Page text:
Why is Czech beer so damn cheap?
Beer is probably the oldest alcoholic drink in the world, and there's no doubt that here in the Czech Republic it's also the most popular. Average per capita beer consumption is about 160 litres per year, meaning that Czechs drink more beer than anyone on the planet. And after a hot summer day, for the majority of Czechs there's nothing better than a cool glass of beer in a shady pub garden. But while in other countries the price of a beer is well above the price of petrol, Czech beer remains extremely cheap. Zuzana Smidova is here to explain why.
Czech beer is good and cheap, depending on where you order it. A pint of Budweiser - and I mean the Czech variety - in a British pub would set you back two and a half pounds, over here it costs around 35p. How is this possible? Is it because beer is a Czech national drink and the producers have strong nationalistic feelings, or because the competition here is so tight?
Representatives of small and medium-size breweries claim that low beer prices have nothing to do with national sentiment. It's purely a marketing strategy, they say, to push the small breweries out of business, because smaller breweries have higher production costs. According to the Czech newspaper Lidove Noviny, only the two biggest breweries and a handful of small ones made a profit last year. The rest are struggling. It is almost impossible for many breweries to raise the price of their beers, as customers demand is very flexible and the choice of rival beers extensive.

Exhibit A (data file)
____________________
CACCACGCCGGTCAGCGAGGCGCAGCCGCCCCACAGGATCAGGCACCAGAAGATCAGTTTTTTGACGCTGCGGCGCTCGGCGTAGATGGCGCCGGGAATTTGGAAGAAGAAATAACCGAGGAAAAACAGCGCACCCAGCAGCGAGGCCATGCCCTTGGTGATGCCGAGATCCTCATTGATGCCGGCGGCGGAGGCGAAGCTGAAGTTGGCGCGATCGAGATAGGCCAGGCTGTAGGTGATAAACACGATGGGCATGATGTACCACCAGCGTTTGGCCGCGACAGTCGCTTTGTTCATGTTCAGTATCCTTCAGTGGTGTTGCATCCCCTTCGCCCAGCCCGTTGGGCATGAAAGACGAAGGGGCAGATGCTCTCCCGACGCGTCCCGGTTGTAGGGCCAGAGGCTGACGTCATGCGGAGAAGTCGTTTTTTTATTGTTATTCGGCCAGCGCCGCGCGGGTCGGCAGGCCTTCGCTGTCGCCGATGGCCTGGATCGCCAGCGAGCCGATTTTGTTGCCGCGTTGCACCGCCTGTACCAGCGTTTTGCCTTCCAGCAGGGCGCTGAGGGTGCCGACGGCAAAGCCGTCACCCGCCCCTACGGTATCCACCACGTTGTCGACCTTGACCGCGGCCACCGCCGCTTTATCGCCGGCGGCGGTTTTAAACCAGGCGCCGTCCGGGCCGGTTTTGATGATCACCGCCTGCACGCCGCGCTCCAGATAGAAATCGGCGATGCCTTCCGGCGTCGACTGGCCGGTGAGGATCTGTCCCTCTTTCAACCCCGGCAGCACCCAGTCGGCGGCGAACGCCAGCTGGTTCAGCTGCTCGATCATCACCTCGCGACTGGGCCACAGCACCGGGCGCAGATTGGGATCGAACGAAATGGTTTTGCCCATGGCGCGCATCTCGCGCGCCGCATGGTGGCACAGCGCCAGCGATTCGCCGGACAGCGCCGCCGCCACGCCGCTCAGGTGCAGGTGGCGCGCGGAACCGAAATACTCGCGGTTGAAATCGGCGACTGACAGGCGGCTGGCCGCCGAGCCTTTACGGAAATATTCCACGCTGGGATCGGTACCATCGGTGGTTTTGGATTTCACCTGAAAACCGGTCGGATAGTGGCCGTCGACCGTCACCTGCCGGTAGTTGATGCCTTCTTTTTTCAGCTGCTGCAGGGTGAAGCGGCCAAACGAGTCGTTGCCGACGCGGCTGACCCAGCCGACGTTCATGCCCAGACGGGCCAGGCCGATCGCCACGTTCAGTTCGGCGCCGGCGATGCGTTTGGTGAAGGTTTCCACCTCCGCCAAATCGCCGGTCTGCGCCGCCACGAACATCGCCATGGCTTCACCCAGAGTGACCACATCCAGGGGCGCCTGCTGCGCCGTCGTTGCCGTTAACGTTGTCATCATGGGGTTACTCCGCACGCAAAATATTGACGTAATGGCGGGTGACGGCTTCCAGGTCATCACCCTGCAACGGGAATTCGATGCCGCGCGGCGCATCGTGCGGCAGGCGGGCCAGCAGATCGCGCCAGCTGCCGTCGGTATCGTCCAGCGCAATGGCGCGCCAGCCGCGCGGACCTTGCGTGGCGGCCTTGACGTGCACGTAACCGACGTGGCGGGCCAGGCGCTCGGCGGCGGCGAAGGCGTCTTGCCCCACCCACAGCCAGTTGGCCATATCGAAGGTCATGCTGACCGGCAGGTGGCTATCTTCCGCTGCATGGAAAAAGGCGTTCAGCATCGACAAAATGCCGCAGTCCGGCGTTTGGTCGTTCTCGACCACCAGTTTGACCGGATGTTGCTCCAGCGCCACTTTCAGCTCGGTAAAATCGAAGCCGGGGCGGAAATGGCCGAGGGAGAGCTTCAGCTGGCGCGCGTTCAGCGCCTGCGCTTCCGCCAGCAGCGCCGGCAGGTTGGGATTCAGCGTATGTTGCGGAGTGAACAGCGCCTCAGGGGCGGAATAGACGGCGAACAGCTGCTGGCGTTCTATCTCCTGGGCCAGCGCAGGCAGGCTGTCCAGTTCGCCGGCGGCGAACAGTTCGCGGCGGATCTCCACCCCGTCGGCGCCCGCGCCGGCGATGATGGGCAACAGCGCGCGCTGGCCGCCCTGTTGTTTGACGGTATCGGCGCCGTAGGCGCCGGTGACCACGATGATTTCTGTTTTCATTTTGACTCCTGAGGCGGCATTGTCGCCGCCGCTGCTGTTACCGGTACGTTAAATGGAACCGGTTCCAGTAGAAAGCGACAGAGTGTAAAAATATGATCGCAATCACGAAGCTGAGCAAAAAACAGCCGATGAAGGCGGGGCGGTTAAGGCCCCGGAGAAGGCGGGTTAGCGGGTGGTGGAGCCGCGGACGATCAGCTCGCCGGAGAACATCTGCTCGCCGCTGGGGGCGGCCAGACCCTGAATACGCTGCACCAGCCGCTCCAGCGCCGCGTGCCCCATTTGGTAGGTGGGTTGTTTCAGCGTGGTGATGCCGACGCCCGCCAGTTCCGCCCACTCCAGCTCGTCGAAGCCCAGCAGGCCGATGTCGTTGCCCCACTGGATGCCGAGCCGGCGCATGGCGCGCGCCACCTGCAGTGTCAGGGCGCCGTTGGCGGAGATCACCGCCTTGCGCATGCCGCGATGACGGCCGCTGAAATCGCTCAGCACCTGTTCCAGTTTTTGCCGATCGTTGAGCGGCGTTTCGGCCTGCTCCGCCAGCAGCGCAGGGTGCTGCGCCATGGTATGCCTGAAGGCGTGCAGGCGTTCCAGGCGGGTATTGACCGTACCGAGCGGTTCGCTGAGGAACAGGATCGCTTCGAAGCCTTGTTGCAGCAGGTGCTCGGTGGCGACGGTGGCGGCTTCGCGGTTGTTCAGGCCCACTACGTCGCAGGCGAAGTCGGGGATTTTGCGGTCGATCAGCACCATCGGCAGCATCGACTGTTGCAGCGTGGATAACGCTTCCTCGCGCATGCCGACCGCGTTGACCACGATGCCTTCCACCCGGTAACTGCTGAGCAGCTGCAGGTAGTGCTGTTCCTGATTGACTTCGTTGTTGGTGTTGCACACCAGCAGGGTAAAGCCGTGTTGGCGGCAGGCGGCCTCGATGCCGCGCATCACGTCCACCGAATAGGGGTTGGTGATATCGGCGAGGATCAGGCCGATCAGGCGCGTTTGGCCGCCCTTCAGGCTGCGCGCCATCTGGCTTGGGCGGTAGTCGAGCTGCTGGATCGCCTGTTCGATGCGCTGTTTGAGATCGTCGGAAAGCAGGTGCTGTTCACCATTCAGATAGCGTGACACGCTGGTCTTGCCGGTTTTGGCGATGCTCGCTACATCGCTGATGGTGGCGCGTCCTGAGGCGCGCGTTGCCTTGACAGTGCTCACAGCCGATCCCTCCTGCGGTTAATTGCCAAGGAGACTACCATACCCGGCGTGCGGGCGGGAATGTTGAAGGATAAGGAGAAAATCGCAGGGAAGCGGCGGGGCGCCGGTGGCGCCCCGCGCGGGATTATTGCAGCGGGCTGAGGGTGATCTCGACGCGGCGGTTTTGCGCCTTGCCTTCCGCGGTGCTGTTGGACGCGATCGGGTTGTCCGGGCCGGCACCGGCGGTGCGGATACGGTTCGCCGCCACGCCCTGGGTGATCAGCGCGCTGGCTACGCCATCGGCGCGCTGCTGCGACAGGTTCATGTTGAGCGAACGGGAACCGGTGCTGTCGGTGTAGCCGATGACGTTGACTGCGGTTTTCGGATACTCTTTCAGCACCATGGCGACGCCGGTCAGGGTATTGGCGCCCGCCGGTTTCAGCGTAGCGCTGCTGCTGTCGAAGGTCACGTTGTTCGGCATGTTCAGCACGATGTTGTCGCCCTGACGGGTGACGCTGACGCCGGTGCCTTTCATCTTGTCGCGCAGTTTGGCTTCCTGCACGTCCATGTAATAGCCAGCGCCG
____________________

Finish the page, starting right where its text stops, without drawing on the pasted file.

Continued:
The big breweries deny adopting such a strategy. A Plzensky Prazdroj spokesman told Lidove Noviny that beer was the Czechs' national drink, and that the Czech currency was not as strong as elsewhere in Europe. Although Prazdroj have slightly increased their prices, they are not planning any further major increases in the future. The same strategy is expected in the case of the country's second biggest brewery, Budwar, too. And so it's good news for beer lovers, but bad news for the small breweries.